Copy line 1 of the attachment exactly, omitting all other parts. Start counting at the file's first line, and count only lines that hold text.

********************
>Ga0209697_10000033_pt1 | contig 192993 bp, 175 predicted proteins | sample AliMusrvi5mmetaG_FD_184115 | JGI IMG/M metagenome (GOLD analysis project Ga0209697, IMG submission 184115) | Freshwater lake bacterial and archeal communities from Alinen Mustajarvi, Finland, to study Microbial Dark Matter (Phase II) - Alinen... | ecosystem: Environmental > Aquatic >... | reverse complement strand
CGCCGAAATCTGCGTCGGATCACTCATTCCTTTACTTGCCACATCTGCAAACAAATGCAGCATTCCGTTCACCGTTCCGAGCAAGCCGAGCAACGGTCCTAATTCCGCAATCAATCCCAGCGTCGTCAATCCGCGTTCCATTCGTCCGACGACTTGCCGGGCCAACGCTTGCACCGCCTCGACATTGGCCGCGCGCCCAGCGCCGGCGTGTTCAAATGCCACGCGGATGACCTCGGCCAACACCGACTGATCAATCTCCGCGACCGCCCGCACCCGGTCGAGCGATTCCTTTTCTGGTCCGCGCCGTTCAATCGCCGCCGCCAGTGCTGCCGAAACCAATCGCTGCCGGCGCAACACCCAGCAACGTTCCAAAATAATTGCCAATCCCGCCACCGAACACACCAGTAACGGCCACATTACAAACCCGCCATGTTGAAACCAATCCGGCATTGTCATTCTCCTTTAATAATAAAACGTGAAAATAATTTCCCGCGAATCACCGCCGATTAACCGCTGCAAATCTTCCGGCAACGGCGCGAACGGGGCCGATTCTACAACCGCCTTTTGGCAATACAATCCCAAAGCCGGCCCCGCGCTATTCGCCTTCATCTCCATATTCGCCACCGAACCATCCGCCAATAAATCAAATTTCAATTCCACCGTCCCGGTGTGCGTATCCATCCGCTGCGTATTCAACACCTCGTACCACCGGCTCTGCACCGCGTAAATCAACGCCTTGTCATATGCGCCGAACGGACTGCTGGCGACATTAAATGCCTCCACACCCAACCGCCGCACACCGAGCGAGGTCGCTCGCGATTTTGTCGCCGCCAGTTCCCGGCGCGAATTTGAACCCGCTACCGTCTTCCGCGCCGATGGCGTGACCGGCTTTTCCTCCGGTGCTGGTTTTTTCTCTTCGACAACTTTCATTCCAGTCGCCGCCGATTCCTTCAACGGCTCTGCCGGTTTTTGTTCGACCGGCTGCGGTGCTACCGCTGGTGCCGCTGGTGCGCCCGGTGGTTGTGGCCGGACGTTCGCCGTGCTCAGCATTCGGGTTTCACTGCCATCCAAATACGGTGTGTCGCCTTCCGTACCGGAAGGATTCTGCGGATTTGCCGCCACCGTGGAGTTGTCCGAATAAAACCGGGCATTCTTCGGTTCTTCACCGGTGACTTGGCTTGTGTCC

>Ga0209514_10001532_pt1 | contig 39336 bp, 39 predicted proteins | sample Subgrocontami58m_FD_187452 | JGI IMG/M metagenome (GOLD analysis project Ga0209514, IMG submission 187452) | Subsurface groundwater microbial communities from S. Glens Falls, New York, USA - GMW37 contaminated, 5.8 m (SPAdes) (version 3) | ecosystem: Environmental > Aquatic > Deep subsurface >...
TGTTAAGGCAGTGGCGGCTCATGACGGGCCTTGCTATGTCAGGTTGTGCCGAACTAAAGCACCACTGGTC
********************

>Ga0209697_10000033_pt1 | contig 192993 bp, 175 predicted proteins | sample AliMusrvi5mmetaG_FD_184115 | JGI IMG/M metagenome (GOLD analysis project Ga0209697, IMG submission 184115) | Freshwater lake bacterial and archeal communities from Alinen Mustajarvi, Finland, to study Microbial Dark Matter (Phase II) - Alinen... | ecosystem: Environmental > Aquatic >... | reverse complement strand